The Alexandria Education Association, angered by the School Board's refusal to propose a 5 percent pay raise for its teachers, says it will send letters to prospective teachers suggesting that they would be happier working elsewhere.

The association's directors, meeting yesterday at T.C. Williams High School, also agreed to a series of job actions they say will show their unhappiness with the School Board's budget recommendations. They will demonstrate and adopt for the first time a "work-to-rule" plan, under which teachers will do only what is required by their contracts.

"We have just about had it," said Pamela Walkup, head of the association, which represents most city teachers. "It goes on year after year and this is the worst. We want to negotiate in good faith and we do not feel that was done with us."

Walkup said that for at least one week at the end of this month teachers will do only what their contracts dictate; they will not grade papers at home or plan classes outside school hours. In addition, letters will go out telling education students that working in a state where collective bargaining is illegal can be a disadvantage.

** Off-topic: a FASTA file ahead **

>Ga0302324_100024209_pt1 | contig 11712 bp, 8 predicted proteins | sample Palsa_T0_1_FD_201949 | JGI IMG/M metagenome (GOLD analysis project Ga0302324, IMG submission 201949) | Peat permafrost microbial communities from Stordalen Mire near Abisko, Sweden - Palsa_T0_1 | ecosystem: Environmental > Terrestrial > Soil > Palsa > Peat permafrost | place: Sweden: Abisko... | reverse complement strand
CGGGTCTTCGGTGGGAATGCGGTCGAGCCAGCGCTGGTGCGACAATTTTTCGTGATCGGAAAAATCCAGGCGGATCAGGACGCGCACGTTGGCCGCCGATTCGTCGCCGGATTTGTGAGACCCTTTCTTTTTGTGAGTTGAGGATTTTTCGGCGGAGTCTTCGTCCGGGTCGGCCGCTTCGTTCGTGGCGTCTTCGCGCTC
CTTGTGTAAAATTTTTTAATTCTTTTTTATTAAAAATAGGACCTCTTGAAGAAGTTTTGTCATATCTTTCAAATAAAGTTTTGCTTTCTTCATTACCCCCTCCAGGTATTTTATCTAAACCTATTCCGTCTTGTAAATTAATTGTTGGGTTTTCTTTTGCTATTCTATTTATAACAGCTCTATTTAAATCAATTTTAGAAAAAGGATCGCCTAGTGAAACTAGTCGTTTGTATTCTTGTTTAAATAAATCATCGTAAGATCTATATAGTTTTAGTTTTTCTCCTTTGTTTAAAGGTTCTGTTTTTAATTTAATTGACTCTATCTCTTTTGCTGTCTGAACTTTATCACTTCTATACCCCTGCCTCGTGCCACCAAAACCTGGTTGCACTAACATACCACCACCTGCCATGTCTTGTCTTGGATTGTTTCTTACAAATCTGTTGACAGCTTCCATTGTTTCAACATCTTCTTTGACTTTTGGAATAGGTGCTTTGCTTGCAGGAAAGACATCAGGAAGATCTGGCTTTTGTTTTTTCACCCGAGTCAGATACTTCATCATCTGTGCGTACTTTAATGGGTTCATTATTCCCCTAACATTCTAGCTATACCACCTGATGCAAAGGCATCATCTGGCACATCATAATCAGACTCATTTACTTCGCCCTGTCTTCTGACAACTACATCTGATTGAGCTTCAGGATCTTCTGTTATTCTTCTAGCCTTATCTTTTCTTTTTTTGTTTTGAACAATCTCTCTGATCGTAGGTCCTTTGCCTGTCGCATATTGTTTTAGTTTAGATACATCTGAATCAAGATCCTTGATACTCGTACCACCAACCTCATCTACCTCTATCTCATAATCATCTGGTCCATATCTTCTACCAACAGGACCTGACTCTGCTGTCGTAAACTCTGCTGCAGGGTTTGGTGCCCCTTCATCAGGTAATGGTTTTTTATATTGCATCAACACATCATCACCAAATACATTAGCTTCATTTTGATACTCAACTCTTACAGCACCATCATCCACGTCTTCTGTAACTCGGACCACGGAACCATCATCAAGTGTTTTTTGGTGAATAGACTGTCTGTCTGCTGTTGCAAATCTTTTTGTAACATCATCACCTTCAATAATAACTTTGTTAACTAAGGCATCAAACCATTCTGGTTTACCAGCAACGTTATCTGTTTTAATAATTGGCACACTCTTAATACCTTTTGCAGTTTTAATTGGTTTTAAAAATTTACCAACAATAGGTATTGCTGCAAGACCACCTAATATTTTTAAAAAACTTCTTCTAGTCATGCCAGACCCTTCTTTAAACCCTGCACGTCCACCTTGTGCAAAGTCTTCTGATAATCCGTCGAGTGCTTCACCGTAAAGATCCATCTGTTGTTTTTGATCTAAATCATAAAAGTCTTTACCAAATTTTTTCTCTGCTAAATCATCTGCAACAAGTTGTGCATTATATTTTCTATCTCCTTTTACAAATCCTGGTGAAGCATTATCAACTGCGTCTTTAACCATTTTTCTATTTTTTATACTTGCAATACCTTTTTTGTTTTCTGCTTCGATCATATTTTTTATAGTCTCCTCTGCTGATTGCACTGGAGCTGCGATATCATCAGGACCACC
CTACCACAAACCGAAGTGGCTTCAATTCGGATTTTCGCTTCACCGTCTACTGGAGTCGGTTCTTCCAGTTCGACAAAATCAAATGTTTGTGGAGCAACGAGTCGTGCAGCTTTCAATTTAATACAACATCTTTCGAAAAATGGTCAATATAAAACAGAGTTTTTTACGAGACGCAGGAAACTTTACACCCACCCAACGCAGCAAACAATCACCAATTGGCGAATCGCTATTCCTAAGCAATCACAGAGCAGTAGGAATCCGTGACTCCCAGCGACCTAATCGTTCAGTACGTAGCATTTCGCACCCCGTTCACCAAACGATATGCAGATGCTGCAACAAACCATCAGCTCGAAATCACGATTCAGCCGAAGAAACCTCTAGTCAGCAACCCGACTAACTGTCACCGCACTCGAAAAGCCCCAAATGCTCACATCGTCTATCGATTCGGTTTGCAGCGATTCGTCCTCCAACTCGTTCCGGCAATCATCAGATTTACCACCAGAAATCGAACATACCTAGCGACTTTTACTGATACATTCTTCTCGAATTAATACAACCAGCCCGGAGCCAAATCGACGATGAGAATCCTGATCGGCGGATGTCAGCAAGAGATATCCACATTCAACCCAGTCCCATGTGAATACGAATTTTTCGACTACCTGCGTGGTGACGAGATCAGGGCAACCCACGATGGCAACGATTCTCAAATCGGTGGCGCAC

School Superintendent Robert W. Peebles originally proposed that teachers get 5 percent raises, but on March 20 the School Board cut that figure to 4 percent. Several board members said that the City Council, which must approve the school budget, would not allow any more than that.

"They keep saying that we reneged on an agreement," said Lou Cook, chairman of the School Board, "but that's not true."

A negotiating committee had originally proposed the 5 percent raise to keep minimum salaries in line with those in Fairfax and Arlington, Walkup said.

The minimum salary for new teachers next year would be $18,100, according to Walkup, almost $1,000 less than new teachers in several neighboring jurisdictions are paid. The average salary of $29,000 remains among the highest in the state, according to Walkup, who said the City Council pressured the School Board to reject the 5 percent increase.

"I know the teachers are unhappy, and I don't blame them at all," Peebles said yesterday. "I just hope their demonstrations and plans don't cause them more trouble than they solve."